So with the teenager, we will diffuse the emotions, we will do a typical activity of putting your parent in an empty chair, having a dialogue with your parent to just let the emotions flow. Maybe to close the circle. Because a child and a teenager, when they feel like they’ve handled something and it’s finished, they can actually be finished with it. While adults say, yeah, I’m okay. But I’m not actually okay. So we can maybe close the unfinished business cycle through dialogue in the playroom. And then we will also try to teach them, okay, how can we be responsible for our own emotions? If something like this happens again, what can you do? How can you approach your parent? Teach communication skills to be able to share your feelings within a safe way, without feeling guilty about it, or without making it about the person directly. So making it safe to communicate.
That’s awesome stuff, Lianca. What fascinates me about working with teenagers in that way, is the example you shared as well. The empty chair dialogue. Talking to your parents even though they’re not there, can actually close that loop.
Yes. It can, definitely. So something that you also taught me, Francois, (laughs) -
No, no, stop that (laughs).
I’m honest. See, it helps to go for therapy to be a therapist (laughs). Something you taught me in Imago therapy, is to start with an appreciation. And then to link the appreciation with an emotion, to go into the opposite emotion and then to try to resolve that. So I’m gonna use that in an example. Hello Dad. I like it when you spend time with me. It makes me feel special. A time that you don’t make me feel special, is when you are working all the time and you’re not spending time with me. That makes me feel like I’m not important. I need you to spend more time with me or take me on a date during the weekend, and I need you to not ignore me when I speak. So I will facilitate the process of this dialogue within the session, and we like using a plastic inflatable called Bob to make it more real (laughs). Or draw a picture of your parent and put it on the chair, because remember, we are using the senses to open up the emotions.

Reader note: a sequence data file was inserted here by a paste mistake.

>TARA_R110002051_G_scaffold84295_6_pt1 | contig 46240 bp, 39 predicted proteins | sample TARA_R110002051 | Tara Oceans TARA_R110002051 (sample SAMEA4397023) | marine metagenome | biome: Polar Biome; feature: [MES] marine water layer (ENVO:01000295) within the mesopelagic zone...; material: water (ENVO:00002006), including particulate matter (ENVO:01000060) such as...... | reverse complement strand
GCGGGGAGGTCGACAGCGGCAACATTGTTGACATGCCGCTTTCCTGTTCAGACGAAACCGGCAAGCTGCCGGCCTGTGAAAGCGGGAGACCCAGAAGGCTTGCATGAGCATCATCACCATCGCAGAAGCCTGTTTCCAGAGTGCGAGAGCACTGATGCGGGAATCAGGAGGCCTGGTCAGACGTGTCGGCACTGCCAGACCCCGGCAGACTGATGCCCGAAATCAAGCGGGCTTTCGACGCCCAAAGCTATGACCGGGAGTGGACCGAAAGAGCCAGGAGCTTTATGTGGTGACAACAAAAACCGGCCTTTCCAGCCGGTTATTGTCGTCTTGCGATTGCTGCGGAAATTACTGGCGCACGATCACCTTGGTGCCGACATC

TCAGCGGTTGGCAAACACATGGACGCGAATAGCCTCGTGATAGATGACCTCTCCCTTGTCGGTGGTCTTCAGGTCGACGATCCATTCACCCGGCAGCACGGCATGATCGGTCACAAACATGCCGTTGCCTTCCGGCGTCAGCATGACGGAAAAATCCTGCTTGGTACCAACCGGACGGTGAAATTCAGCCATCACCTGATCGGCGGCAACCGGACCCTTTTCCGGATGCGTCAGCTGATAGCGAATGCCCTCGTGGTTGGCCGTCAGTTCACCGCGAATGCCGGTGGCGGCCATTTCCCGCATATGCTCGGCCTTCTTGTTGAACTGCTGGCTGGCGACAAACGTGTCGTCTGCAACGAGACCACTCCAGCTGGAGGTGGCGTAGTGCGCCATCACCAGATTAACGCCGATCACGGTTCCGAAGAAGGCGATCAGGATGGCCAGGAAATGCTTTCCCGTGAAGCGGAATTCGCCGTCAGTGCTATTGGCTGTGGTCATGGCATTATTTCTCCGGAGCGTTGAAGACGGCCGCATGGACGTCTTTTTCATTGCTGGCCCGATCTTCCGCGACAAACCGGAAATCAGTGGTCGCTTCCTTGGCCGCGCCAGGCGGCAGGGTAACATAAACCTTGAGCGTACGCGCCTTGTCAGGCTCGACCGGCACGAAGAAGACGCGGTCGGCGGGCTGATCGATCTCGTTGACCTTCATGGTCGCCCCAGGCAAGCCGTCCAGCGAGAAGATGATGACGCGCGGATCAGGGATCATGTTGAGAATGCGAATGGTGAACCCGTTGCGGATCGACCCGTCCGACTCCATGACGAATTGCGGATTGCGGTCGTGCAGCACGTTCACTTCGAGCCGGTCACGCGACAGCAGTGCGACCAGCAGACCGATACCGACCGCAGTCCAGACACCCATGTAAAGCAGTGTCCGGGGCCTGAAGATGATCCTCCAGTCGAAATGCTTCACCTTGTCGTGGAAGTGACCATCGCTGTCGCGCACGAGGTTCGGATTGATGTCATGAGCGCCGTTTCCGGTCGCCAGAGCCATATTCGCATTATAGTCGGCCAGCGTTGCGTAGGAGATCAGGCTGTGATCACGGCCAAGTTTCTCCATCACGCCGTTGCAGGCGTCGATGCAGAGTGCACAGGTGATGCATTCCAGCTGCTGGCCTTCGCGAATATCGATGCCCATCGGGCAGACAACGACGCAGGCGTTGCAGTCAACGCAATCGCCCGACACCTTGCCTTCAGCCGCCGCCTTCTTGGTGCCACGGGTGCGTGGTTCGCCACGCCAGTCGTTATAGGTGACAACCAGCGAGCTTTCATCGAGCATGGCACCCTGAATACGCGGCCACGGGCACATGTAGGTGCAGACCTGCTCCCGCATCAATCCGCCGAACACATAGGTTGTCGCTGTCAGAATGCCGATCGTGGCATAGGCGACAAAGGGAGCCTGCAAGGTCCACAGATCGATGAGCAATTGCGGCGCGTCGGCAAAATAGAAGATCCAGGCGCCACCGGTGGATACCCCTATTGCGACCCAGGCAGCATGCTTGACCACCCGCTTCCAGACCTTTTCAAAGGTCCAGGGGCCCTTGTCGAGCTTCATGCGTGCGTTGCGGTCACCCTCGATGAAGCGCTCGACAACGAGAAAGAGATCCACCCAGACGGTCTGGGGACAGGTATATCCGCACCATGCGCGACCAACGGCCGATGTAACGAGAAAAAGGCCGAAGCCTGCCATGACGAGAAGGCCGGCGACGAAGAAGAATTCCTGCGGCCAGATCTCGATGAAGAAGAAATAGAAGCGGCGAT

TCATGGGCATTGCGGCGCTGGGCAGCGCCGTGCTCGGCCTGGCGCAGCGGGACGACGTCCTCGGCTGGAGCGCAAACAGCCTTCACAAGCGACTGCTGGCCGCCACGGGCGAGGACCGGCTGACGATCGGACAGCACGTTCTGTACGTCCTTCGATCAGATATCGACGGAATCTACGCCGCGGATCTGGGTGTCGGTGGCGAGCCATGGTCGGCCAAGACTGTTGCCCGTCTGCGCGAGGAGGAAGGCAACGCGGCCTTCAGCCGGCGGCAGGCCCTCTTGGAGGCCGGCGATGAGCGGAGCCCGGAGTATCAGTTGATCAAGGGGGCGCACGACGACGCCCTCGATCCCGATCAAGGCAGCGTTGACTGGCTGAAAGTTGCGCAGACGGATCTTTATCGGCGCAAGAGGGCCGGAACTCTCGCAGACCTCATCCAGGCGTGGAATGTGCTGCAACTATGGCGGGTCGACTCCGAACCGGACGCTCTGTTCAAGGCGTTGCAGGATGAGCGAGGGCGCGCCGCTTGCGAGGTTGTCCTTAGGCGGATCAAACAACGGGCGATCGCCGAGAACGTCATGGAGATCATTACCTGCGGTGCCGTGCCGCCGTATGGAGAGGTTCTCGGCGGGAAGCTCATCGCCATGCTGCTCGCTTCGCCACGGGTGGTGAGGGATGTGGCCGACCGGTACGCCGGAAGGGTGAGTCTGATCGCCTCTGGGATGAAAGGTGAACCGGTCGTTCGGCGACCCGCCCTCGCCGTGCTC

That’s so cool. I’ve never tried that. Amazing. Thank you. I’ll use that. Very cool.
I think your wife is very good with sensory work. Expressing the sensory on paper, or –
Yeah. My wife, for those of you who don’t know, my wife is an artist. And brilliant.
Amazing. She’s an amazing artist.
An amazing artist! (Laughs) And do you sometimes get the parents in to actually have the dialogue? Or do you feel like that’s not necessary when you’re working with teens, because they are able to close the loop in that way?
Ooh. That depends on the child’s temperament. Some teenagers would not feel safe getting the parent in. So some of them, I would ask them, do you feel like this is something you would like to do in real life? Is it something we should try with daddy or mommy inside the room? Or do you feel more comfortable for it to be just in the empty chair? Or would you rather write a letter to them? Or, I will just refer them to you.
(Laughs) Okay. Thanks, Lianca.
I think emotions can be so sensitive. You should be cautious not for it to explode, and I think you are very good with diffusing those emotions with both parties involved.
Thank you once again, Lianca. Really – I’ll do the EFT as we discussed afterwards.
I claim back from medical aid.
(Laughs) I also wanted to ask you, what – because I see you as a really connecting, and caring, and brilliant person. That’s why I love chatting with you and connecting with you. Your turn for the EFT, right.
Bring it on.
That’s why I wanted to chat with you on Fresh Perspective because I think you do have a fresh perspective. How do you feel like your work changes or has changed you?
I started with a very easy question and now we go into the deep stuff.
Oh, you’re throwing me in there. And I’m someone that needs to think about what I’m thinking about (laughs). You’re putting me on the spot. How has my work changed me?
I’ve come to realise that we are all just human. Like that song. We are only human, we make mistakes, we are going to hurt each other. But it is okay, as long as we want to grow from it, and as long as we are learning from it. So to embrace life as it throws you some curveballs. To acknowledge all feelings, accept all feelings. And then, to try to just be yourself within your feelings and the circumstances that you are in. And then to try to really grow from it, and say, okay. How can I use this to grow within myself, but also to help other people? So, to build empathy.